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Will Astronomy hardware and software adopt windows 10?

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#26 jackofalltrades

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Posted 06 July 2015 - 08:32 PM

I don't believe you can do that in Win 10, unless you do some serious Registry hacking.



#27 Michael Covington

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Posted 06 July 2015 - 08:32 PM

I'm a software developer.  It is *hard* to write software that is sensitive to the difference between Vista, Win 7, Win 8, and Win 10.  If software breaks when you do a *minor* OS version update (and the difference between Vista and anything later is minor), then the software was making unusual demands in the first place.



#28 rgsalinger

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Posted 06 July 2015 - 11:02 PM

I've been running the windows 10 technical insider release for about 3 months now. I use a number of astronomy programs with no problems - specifically the SKYX, MAXIMDL, and CCDInspetor. I have that Ascom framework installed and can use the simulator for various programs but I have not connected my mount to it as yet. So far everything works perfectly except for Stellarium where the cursor becomes invisible. So I use Cartes du Ciel instead.

 

Under Windows update, advanced options you can "defer" updates if you want. I can't tell if "defer" means never. I also moved away from my earlier policy of not taking updates about a year ago and both my laptops, one on Win7 and one on Win8 drive both of my mounts with no problems at all that I have detected. 

 

Rgrds-Ross


Edited by rgsalinger, 06 July 2015 - 11:18 PM.


#29 Hilmi

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Posted 07 July 2015 - 12:25 AM

Just turn off updates!


That won't be possible on Windows 10

#30 rgsalinger

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Posted 07 July 2015 - 11:39 AM

I think that there must have been something that happened way back in the day to a bunch of people with regards to Windows updates that makes this a hot topic. I've not seen yet a post that tells me what update caused them a problem. One thing that's in Windows 10 is that you can schedule when you want an update to happen. I can tell you from experience that if you are using the computer you will get a notification from Win 10 and you can re-schedule it. There's also that defer option that I referred to which is definitely present. Now people may have lots of other software on their machines and those updates may cause problems but I'm dubious about Windows 7/8/10 causing problems and would like to hear from someone who's actually had them. If you're really concerned about un-attended computers updating in the middle of the night, just turn off the Windows updating service.

Rgrds-Ross



#31 jackofalltrades

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Posted 07 July 2015 - 11:53 AM

There have been instances with MS where they've pushed out an update that they later came out and said it's bad and had to fix.  I've personally had several times where due to poor wireless connection, I had a bad WindowsUpdate session and had to rebuild from scratch - several tries.  My biggest complaint over that was that I was trying to build a brand new computer and was in the process of updating Windows, only to have them fail or partially install because MS was doing it in the background.  It neither told me it was installing anything to let me know I didn't need to install it, nor did it turn off that update process seeing I was doing it manually.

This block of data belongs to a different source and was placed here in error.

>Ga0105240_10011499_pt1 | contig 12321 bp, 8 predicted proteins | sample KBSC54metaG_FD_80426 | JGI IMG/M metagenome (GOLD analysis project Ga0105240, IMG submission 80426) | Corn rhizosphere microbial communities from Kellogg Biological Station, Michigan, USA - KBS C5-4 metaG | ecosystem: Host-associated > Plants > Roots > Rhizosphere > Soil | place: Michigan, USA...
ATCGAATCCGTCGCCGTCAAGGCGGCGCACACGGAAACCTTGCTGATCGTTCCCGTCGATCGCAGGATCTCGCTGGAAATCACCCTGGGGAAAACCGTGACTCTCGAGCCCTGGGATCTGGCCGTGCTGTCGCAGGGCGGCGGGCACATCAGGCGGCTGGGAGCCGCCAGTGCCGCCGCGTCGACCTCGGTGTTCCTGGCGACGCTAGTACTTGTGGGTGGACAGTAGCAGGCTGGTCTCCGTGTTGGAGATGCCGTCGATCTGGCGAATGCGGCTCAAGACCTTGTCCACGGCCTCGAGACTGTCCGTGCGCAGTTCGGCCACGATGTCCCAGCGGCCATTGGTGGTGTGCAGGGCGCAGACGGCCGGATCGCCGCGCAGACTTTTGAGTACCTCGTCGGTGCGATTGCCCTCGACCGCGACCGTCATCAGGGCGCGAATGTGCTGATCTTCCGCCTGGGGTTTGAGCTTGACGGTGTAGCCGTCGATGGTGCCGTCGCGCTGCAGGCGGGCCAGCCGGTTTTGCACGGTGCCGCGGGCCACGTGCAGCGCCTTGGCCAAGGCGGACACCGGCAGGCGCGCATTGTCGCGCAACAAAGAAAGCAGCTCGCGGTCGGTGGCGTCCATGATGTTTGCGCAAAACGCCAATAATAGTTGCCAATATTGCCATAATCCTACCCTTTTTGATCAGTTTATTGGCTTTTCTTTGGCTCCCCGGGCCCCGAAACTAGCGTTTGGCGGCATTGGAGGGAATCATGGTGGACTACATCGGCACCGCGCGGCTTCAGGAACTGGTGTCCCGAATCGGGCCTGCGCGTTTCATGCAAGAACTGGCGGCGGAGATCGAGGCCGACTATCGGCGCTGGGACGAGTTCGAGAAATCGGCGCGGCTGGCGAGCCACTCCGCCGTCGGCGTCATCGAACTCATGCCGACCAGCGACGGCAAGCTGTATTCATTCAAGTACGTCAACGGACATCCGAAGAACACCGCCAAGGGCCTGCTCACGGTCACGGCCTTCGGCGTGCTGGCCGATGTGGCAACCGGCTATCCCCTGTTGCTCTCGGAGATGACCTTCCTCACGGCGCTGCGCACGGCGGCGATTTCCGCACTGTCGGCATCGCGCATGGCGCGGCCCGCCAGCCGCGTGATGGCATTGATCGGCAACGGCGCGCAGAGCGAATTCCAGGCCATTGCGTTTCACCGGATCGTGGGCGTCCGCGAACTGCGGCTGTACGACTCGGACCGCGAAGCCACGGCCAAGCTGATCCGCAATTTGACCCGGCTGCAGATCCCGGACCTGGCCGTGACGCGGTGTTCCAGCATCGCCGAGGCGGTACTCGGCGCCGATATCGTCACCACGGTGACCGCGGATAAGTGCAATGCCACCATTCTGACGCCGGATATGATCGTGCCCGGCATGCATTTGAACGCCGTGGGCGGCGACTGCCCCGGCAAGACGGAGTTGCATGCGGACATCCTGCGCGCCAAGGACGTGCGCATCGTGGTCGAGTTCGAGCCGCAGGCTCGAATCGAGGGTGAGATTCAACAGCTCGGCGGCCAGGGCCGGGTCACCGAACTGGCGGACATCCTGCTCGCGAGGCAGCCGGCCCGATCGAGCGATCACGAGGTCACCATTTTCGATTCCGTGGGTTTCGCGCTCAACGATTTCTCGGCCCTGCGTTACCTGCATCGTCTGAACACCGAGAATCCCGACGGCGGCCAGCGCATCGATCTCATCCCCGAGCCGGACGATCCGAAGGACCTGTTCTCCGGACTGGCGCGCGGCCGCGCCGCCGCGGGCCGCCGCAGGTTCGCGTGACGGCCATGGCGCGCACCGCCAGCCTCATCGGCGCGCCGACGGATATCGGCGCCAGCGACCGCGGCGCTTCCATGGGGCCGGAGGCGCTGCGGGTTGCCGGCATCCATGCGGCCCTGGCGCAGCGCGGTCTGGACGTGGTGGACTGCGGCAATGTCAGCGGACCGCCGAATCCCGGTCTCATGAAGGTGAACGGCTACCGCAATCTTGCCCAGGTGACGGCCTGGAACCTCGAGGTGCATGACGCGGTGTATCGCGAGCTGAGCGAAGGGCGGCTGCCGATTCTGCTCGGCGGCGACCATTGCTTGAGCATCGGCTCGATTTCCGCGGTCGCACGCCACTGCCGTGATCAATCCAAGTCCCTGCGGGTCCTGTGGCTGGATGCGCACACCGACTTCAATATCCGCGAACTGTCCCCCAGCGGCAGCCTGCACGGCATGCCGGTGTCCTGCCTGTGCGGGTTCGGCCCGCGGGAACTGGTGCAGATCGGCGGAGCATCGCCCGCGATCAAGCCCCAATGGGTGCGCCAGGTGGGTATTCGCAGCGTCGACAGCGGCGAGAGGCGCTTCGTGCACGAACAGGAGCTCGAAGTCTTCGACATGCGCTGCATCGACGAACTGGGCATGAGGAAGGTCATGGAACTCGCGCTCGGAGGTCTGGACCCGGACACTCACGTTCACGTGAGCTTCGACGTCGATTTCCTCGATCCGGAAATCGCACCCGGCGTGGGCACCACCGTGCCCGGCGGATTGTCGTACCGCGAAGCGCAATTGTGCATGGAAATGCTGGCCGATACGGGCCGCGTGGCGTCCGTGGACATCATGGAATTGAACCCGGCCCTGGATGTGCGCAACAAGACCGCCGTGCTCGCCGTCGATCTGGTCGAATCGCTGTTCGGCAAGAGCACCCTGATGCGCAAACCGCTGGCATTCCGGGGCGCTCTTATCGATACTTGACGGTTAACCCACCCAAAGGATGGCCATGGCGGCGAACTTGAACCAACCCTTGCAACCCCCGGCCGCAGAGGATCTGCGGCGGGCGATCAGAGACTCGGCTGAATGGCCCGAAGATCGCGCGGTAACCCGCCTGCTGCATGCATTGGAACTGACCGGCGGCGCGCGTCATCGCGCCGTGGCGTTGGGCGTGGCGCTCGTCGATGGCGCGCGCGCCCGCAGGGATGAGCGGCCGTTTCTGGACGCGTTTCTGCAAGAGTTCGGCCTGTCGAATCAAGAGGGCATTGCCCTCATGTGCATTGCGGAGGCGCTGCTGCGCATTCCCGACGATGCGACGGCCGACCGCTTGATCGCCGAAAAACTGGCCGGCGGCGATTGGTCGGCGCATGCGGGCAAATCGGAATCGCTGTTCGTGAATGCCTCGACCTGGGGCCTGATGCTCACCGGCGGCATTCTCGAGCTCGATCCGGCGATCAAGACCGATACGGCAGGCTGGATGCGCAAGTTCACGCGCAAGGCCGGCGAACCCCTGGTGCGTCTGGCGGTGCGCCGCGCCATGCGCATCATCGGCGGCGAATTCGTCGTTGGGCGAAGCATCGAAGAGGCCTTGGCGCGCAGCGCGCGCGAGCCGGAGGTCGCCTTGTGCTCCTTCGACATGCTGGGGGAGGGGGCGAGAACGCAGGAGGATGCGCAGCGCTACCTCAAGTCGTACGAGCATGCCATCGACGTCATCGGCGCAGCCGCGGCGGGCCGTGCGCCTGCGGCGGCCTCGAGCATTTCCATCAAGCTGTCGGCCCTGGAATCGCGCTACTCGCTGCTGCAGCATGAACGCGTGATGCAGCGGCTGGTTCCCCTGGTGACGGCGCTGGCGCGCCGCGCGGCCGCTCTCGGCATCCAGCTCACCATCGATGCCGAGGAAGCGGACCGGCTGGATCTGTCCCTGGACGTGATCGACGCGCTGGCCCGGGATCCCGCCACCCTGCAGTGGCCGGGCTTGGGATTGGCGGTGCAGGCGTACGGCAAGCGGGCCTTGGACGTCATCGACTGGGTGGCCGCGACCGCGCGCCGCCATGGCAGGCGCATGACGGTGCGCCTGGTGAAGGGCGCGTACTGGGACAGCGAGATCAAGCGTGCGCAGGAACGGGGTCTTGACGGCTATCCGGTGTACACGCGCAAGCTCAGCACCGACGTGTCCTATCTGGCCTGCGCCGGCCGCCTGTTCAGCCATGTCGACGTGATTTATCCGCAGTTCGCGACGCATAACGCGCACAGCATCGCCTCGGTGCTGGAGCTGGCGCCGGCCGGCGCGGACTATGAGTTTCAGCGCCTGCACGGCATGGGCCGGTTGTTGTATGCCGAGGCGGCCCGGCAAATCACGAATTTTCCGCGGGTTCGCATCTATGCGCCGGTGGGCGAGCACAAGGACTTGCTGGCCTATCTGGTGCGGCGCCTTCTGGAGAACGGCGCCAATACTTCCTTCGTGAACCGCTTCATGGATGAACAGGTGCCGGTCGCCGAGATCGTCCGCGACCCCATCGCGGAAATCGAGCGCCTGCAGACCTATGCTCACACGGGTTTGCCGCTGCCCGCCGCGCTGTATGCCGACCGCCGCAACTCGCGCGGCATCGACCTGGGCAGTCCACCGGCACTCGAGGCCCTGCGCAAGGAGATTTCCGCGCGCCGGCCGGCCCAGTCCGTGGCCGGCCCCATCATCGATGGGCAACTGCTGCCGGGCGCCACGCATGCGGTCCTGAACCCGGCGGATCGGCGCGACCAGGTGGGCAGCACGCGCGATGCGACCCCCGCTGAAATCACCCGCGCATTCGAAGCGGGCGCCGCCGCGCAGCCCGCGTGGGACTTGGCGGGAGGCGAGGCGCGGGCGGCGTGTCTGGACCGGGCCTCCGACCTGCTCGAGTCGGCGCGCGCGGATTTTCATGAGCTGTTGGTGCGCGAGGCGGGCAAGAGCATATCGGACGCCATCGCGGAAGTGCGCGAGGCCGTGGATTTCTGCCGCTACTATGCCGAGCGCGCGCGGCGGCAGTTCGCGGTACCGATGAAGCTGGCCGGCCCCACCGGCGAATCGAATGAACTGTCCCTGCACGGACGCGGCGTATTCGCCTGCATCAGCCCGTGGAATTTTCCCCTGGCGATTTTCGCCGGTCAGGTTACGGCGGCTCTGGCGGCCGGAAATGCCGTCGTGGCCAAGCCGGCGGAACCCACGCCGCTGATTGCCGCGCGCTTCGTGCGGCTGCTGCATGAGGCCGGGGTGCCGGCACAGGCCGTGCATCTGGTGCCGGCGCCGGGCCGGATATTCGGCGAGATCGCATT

My bigger issue with Automatic Updates with Windows, is that, like Android, you never know what kind of adware/spyware or just junk programs they're going to package and going to push out to you next; one of the MAIN reasons I got rid of Android.  I couldn't stand the junk they kept forcing on the phone and user, doing nothing but taking up space and memory, with no way to uninstall unless you breech your contract and root.  And sometimes those updates and programs will reset your default settings.  Am I saying Mac and Linux are immune to this?  No, they're guilty too, but at least they do things in an unobtrusive way, and if you decide to do it manually, those OS's know to turn off and not run their automatic updates of the same thing.



#32 Goofi

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Posted 07 July 2015 - 01:44 PM

Ross, I don't use Win10 right now ... I only know what I've read from reviewers and MS press releases.  It seems with the Home version of Win10, updates happen automatically.  Since I'm using home version of Win7, my upgrade path is to the home version of Win10.  I have no direct experience and I hope what you are reporting is the way updates will work for me.  But right now all I've read is the updates will happen automatically and there is no way to turn them off.  Note: I've never seen anything pro/con about defering the update or scheduling the reboot.

 

My concern is that I don't know what's going on, but the reporting I've seen says (for probably good reasons) Microsoft is changing the update policy on some versions of Win10 so updates happen automatically and users are assured of the safest and most up-to-date version of the software.  The lack of clarity is of some concern, as is the loss of control over when the update happens.  My only recourse is to turn off wifi to prevent the update in the first place.



#33 mark77

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Posted 07 July 2015 - 02:21 PM

I am hoping that there will be more support on Linux. I am new to astronomy and just starting to get things set up. I hope to use Linux wherever I can and only use Windows if there is no other choice. In some cases I will simply write the software myself and make it open source.

 

Mark



#34 rgsalinger

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Posted 07 July 2015 - 02:39 PM

Well I always use the professional version, mostly in the past to get the remote desktop to work. Regardless of version, you can stop the service if you want to stop the updates. I also cannot believe that you can't as I do schedule them at times (maybe noon on Sunday) when EVEN YOU :grin:  will not be imaging. Point me to an article that discusses this as I'd be interested in seeing what they're saying about the different versions.